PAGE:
Foreign Aid, Foreign Disaster
Few countries around the world wanted to be entangled in the War on Iraq, but now everyone seems eager to participate in reconstruction. The United States, as primary military aggressor, has estimated the cost of this effort totaling $100 billion over the next several years.
Foreign aid seems to many as the only answer for Iraq's shattered economy. While bilateral aid from the United States to the next Iraq government will play a major role, the IMF and World Bank have begun preliminary investigations into what roles these agencies can play.
Judging on the historical record of foreign aid, however, Iraq is in for a long, tumultuous ride. Because foreign aid is welfare for governments, the Iraqi project's success will largely depend on how little aid is given.
Be it bilateral or multilateral, dispensed directly from a government or through an international lending agency, foreign aid embodies all the failures and tragedies that have come to typify our government-run domestic poverty schemes. As with welfare for the poor, its destructive results excused, its opponents demonized and its failures rewarded. It is a system through which political power becomes entrenched, political favors are distributed, enemies are punished. And despite its record of unmitigated failure, foreign aid, like welfare, has grown both in size and scope.1 For the sake of the American taxpayers and the poor of developing countries, all forms of government-to-government aid must be abolished.
The "foreign aid as welfare" analogy might seem, at first, to be forced and inappropriate. On the surface, the two programs differ in form as well as function. While one seeks to act as a buffer between subsistence and destitution, the other aims to be a catalyst for growth and development. In theory, welfare exists to correct a perceived market failure.
Proponents assert that the private sector cannot provide alms to all affected by poverty. Foreign aid, on the other hand, often seeks to assist in the creation of a market economy. Its ostensible raison d'être, aid advocates contend, should be welcomed by supporters of the market order. While the language surrounding the two programs may differ, the dissimilarities end there. Foreign aid is welfare on a global scale.
As with welfare for the poor, foreign aid was given an ingratiating name by its architects. As Peter Bauer writes, "To call official wealth transfers "aid" promotes an unquestioning attitude. It disarms criticism, obscures realities, and prejudges results. Who can be against aid to the less fortunate? The term has enabled aid supporters to claim a monopoly of compassion and to dismiss critics as lacking in understanding and compassion."2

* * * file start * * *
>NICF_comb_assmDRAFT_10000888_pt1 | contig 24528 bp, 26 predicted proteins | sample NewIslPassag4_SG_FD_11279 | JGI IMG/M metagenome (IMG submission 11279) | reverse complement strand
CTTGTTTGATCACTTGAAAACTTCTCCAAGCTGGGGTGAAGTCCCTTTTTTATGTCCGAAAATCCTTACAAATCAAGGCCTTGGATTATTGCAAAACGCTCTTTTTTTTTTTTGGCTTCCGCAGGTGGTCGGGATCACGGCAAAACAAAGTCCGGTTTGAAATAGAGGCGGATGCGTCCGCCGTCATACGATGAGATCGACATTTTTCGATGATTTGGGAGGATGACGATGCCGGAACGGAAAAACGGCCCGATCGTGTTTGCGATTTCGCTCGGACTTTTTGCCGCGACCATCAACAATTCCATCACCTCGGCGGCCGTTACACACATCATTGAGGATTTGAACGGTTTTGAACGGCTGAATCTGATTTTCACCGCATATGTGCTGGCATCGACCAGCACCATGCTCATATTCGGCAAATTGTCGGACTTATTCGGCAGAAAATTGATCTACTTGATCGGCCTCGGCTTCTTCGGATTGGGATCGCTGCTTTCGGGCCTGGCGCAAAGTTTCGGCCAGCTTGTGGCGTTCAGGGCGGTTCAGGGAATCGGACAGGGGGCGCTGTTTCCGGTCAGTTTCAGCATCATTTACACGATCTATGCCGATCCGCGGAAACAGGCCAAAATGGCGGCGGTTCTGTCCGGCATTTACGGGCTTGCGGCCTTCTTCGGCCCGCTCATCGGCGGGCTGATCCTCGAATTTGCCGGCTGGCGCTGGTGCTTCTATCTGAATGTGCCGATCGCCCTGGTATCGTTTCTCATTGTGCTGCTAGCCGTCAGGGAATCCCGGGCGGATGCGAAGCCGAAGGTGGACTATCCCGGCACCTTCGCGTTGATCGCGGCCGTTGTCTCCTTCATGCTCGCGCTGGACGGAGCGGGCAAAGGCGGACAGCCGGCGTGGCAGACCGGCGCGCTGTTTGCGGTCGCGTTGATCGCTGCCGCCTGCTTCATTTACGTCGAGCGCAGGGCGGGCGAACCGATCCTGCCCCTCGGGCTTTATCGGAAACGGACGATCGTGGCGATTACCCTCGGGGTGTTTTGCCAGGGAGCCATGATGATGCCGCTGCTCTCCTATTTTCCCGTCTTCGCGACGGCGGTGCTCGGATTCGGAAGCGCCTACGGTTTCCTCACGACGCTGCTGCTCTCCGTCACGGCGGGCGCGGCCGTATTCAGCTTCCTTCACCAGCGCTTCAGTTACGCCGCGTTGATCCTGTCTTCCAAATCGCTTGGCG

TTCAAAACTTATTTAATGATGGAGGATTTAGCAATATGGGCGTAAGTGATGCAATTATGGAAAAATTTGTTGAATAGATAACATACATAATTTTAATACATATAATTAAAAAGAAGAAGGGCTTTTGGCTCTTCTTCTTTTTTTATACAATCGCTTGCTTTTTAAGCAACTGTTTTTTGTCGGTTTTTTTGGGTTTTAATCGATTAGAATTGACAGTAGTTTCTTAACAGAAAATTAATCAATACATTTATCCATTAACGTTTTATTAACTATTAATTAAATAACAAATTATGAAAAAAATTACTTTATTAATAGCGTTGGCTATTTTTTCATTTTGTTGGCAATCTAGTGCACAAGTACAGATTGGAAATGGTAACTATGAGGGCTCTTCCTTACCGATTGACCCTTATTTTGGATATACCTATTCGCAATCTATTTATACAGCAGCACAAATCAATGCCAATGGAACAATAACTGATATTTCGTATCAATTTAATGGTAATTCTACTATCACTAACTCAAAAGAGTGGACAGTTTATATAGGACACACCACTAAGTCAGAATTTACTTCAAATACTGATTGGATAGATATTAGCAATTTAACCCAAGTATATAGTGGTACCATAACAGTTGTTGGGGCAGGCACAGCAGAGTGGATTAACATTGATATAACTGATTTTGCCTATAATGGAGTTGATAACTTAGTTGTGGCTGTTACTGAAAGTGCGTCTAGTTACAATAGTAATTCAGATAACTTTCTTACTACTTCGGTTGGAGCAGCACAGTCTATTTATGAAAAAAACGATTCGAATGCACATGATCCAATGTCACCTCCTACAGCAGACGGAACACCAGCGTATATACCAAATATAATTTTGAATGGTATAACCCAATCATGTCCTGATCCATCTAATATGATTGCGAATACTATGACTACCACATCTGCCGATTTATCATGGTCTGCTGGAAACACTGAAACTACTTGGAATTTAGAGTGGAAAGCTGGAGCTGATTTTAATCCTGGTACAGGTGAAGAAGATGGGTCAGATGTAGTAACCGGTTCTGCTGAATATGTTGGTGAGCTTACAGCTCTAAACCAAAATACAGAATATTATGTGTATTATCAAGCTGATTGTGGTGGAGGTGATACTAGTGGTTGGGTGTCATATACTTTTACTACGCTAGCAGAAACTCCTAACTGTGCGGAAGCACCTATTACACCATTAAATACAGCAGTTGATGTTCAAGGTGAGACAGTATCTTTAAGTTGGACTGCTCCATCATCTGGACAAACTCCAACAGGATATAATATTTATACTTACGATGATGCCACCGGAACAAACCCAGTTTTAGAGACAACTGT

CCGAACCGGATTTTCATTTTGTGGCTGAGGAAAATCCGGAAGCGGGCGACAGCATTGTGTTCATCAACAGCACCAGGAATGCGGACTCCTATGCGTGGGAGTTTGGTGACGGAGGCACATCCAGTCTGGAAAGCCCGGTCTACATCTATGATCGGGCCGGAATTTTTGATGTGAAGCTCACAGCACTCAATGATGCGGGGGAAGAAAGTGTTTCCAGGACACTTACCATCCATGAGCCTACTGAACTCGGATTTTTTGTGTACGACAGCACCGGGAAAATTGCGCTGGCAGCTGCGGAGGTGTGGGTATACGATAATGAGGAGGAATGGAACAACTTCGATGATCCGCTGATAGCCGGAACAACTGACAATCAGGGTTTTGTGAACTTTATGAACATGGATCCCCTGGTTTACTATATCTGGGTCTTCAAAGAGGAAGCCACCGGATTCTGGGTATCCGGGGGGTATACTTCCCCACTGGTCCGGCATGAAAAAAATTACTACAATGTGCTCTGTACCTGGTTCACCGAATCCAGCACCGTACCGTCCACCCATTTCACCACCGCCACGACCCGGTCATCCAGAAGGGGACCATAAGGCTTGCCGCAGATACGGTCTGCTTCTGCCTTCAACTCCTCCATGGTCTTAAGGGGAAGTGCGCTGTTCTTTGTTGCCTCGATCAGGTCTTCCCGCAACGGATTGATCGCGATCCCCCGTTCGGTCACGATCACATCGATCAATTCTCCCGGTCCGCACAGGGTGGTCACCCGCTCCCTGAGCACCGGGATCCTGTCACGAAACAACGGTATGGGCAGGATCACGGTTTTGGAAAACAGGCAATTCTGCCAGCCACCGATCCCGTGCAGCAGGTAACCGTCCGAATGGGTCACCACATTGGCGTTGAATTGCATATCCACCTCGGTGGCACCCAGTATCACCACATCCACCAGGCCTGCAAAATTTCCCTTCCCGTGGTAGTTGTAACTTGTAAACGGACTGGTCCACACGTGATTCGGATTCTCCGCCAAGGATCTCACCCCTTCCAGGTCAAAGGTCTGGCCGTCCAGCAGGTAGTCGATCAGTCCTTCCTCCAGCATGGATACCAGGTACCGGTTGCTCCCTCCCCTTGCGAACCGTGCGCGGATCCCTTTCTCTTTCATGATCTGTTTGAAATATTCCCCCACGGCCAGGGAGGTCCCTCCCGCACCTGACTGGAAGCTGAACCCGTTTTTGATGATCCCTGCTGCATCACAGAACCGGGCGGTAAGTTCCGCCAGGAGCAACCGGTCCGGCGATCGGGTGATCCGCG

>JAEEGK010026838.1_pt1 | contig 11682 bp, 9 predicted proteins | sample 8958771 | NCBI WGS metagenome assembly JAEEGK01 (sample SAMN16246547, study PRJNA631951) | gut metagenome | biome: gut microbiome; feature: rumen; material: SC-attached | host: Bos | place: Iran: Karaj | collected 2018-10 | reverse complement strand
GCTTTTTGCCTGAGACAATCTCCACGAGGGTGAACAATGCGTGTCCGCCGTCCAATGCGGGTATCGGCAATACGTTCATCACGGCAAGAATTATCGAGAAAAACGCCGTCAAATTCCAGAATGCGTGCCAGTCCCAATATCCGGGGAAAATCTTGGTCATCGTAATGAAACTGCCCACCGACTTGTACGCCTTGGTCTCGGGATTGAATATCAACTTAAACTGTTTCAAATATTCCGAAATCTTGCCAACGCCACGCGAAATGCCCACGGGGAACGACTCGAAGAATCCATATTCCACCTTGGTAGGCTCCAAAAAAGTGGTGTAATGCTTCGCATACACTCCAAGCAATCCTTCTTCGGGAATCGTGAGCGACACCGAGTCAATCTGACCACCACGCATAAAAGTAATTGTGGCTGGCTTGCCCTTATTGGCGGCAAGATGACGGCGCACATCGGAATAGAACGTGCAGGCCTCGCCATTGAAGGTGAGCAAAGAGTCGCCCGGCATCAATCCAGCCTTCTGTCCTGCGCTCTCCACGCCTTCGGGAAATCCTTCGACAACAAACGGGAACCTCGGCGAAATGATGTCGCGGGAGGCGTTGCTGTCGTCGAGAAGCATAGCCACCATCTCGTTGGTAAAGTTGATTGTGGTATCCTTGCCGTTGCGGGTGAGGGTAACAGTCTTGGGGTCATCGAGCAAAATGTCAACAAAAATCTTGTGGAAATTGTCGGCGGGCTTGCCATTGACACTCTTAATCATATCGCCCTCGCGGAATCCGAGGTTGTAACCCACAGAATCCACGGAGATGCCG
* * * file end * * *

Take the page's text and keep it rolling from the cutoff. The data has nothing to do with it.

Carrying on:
At its base, however, foreign aid consists of government-to-government subsidies. They are funded through taxes and constitute a wealth transfer between governments. Funds, clothing, food, etc. are not given directly to the poor, rather they are funneled through the recipient government. Any "aid" that is subsequently passed down to the poor of developing countries is secondary and incidental; the recipient country's government decides where and how much money actually reaches its citizens. Because corruption runs rampant throughout much of the developing world, vast sums of aid are embezzled3 or consumed by government employees.4
The most conspicuous result of subsidies is the dependence of the recipient countries upon the benefactor. Loans and grants are tied to the incidence of poverty and because of this, leaders of third world countries can assure financial transfers only by staying within the loan/grant criteria. This creates a perverse incentive for government bureaucrats to keep their nation in poverty. Raising the living standard of their people would require freeing the economy and a consequent loss of political power. Foreign aid provides socialist leaders the means to remain in power, impoverish their country and get paid while doing it. More often than not, it is a taxpayer-funded bailout of corrupt, socialist dictators around the globe.
The case of North Korea highlights the perils that government subsidies engender. Throughout the 1990's, the United States funneled billions of taxpayer's dollars into the North Korean government's coffers. Aid in food and oil helped support and extend the life of a moribund dictatorship. Korean leaders quickly became adept at extracting aid in return for more central planning and communism. The recent nuclear blackmail by North Korea has sparked yet another round of "aid" negotiations.5 The United States will most likely buy-off the North Korean government once again, and this outpost of Stalinism will prolong its existence and the continued misery for its populace. For Kim Il Jong, foreign subsidies offer the only hope for political survival.
In Zimbabwe, the US Agency for International Development (USAID) estimates that foreign "assistance" accounts for close to 15% of its GDP. This creates extensive opportunities for rent seeking and what Peter Bauer calls "the politicization of poverty". Zimbabwe's dictator, Robert Mugabe, uses the distribution of food, a "gift" from foreign nations, to reward allies and punish enemies, thereby solidifying his power. As the International Crisis Group stated last October, the Zimbabwe regime was "blatantly using food as a political weapon against opposition supporters."6
Recognizing the failures of outright grants, international lending organizations, such as the IMF and the World Bank, began in the early 1980s to offer loans contingent upon changes in policy, or what became known as "adjustment lending." These loans were an attempt to induce structural changes that would promote growth, all the while offsetting the loss in private commercial lending that fled in response to various political and economic instabilities.
Twenty years of adjustment lending have proven to be a failure. As former World Bank economist William Easterly notes, "The loans were there, but too often the adjustment was not. This indiscriminate lending created poor incentives for making the reforms necessary for growth."7 Since the loans are given only to countries mired in poverty, the World Bank and IMF began to subsidize poverty. Indeed, they reward poverty. Leaders of poor nations who had not already enacted market reforms, despite the destitution of their populations, were obviously not interested in the welfare of the people. Putting them on the dole changes rewards the status quo.